Defending Native water rights: A call to honor
By Brenda Norrell
TUCSON -- Lakota Debra White Plume joined Acoma Pueblo poet Simon Ortiz, O’odham Ofelia Rivas, Dr. Karletta Chief, hydrologist and other Native Americans speaking on the preciousness of water, climate change and the destruction of Mother Earth at the Native Nations Water Rights Symposium hosted by Red Ink magazine on Saturday.
White Plume, Lakota, said the Wasichu, the white men fat takers, depend on a way of life of selfishness and greed to continue mining and the rape of Mother Earth.
The Lakota grandmother was recently arrested blockading megatrucks on Pine Ridge in South Dakota and in September at the White House protesting the tarsands and proposed Keystone XL pipeline.
At the water forum in Tucson, White Plume spoke on the sacredness of water and shared the essence of why the protection of the relatives is required for the continuance of humankind. White Plume described the fight against Canadian-owned Cameco which has targeted Lakota sacred lands with uranium mining. She described how Owe Aku, Bring Back the Way, was created for the work around the world.
Read more from her talk at the water forum, "Debra White Plume 'Wasichu fat takers are the 1 percent:" http://www.bsnorrell.blogspot.com/2012/03/debra-white-plume-wasichu-fat-takers.html
At the reception on Friday night, Simon Ortiz, Acomo Pueblo poet, author and professor, read his poetry. Ortiz' read powerful memory poetry of his father speaking five languages. He also remembered the uranium mining at Laguna and Acoma Pueblos in New Mexico responsible for grinding to death one of the Native workers.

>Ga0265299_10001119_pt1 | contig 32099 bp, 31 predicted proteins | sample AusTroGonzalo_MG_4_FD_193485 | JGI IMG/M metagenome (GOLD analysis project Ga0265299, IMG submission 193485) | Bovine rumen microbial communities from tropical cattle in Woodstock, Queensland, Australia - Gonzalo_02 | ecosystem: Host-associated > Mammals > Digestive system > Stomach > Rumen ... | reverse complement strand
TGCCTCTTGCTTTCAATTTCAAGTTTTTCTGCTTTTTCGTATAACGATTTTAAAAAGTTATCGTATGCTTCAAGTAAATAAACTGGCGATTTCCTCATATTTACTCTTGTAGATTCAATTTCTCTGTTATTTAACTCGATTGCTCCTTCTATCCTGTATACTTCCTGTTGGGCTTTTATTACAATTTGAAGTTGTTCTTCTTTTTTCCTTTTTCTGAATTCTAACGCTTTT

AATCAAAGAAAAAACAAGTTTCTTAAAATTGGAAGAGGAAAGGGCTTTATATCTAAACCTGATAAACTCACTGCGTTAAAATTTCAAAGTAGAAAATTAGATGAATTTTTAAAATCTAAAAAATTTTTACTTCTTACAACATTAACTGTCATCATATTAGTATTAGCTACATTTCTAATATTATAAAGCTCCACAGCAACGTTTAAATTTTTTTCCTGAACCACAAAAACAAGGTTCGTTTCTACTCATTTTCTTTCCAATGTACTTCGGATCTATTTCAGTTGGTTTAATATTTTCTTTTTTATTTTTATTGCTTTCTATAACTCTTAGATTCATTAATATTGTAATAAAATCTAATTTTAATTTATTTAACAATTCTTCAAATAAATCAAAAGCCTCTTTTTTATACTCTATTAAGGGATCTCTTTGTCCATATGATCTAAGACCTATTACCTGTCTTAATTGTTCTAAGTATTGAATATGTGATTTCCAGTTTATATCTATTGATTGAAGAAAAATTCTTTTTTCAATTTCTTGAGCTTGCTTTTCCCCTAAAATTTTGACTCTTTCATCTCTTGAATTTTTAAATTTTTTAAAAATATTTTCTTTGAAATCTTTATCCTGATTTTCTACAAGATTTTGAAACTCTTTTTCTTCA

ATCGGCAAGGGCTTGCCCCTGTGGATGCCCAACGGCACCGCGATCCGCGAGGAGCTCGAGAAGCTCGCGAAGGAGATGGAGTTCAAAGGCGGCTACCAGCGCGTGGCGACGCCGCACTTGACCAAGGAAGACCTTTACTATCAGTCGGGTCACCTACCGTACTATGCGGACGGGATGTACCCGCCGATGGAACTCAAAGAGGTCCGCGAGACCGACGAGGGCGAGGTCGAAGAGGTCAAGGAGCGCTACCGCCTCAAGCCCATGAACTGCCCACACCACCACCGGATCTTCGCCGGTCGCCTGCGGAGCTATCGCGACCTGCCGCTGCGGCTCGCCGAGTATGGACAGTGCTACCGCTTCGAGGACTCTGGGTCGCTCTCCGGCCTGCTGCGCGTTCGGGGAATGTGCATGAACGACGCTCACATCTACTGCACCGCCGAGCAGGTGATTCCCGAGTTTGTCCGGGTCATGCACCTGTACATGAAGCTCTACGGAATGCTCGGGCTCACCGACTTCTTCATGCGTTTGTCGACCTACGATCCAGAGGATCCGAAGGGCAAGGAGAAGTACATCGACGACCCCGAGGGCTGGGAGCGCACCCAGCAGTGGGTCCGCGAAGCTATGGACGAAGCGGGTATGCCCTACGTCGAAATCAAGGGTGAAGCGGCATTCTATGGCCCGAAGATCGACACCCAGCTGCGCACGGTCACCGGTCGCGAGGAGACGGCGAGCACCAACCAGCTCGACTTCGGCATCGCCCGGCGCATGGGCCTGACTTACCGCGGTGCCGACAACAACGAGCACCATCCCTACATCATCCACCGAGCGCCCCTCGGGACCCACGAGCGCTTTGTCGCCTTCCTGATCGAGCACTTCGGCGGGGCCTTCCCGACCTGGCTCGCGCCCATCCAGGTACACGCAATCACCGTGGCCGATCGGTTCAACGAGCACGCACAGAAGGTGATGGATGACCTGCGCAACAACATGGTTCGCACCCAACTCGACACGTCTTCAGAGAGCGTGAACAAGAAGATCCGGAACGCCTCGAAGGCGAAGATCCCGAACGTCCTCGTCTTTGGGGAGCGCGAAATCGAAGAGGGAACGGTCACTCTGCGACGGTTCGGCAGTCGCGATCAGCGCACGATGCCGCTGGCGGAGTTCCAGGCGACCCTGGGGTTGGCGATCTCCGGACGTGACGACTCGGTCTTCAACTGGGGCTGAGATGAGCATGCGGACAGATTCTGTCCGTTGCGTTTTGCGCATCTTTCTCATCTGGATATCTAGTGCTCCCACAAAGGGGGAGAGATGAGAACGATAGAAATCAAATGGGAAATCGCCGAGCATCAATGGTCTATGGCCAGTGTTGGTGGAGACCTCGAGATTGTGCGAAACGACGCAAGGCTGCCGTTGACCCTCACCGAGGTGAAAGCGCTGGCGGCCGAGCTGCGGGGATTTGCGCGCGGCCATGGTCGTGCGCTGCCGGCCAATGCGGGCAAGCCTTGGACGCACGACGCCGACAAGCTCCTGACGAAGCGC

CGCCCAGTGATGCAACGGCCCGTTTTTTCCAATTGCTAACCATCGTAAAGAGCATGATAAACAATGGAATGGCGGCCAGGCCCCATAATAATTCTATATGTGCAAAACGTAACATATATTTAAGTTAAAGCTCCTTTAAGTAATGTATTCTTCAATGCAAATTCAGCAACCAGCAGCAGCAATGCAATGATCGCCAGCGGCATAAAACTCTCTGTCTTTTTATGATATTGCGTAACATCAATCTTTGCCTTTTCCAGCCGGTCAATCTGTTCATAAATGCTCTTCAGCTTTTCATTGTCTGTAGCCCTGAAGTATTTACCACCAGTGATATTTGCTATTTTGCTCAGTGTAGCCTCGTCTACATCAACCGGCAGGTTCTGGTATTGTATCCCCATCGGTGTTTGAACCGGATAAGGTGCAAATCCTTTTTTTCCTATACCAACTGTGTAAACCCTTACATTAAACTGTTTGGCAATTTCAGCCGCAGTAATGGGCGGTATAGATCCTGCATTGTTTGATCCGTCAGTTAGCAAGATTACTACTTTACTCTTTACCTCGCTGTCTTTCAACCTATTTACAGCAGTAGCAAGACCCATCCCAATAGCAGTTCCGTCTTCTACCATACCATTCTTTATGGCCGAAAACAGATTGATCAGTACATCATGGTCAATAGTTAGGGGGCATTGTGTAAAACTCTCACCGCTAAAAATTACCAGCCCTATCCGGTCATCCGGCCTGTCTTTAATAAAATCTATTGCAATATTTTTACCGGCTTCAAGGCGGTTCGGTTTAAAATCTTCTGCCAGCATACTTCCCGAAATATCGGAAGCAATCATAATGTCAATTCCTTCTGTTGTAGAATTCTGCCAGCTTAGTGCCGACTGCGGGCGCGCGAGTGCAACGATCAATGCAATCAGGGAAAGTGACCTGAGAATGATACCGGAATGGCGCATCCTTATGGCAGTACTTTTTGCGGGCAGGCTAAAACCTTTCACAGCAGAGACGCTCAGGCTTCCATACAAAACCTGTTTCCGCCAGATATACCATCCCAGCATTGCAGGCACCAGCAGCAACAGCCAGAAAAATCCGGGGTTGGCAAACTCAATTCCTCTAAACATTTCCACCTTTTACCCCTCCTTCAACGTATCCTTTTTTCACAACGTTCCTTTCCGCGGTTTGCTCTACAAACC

Dr. Karletta Chief, hydrologist, Dine' from Black Mesa, spoke on climate change and the impacts to Southwest Indian Nations, and Colorado River water rights.
Carrie Nuva Joseph, Hopi, shared her dissertation research on uranium contaminants in Indian country.
The Native Nations Water Rights Symposium is now watching a preview of the film, "Crying Earth Rise Up," about uranium mining on the Lakota Nation. In the film Elisha Yellow Thunder, Lakota, speaks on the uranium mining, and the water she drank when she was pregnant. Her daughter is on dialysis and needs a kidney transplant. Debra and Alex White Plume are among the Lakotas interviewed in the film:
http://www.prairiedustfilms.com/cryingearthrisThalia M Gomez Torres spoke on Yaqui water rights in Sonora, Mexico. Her presentation, "The Beauty of Resistance, Yaqui Homeland and Contemporary Water Rights," described the theft of Yaqui water rights in Sonora, and the highway blockades by Yaqui in protest of the plan to divert their water.
The Native Nations Water Rights Symposium previewed ten minutes of the soon-to-be released film, "Crying Earth Rise Up," about uranium mining on the Lakota Nation. In the film Elisha Yellow Thunder, Lakota, speaks on the uranium mining, and the water she drank when she was pregnant. Her daughter is on dialysis and needs a kidney transplant. Debra and Alex White Plume are among the Lakotas interviewed in the film:
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Photos: Debra White Plume being arrested at Keystone pipeline protest at the White House. Photo by Josh Lopez. Photo 2: Native Nations Water Rights symposium: Ofelia Rivas, Dr. Karletta Chief, Debra White Plume and Simon Ortiz. Photo copyright Brenda Norrell.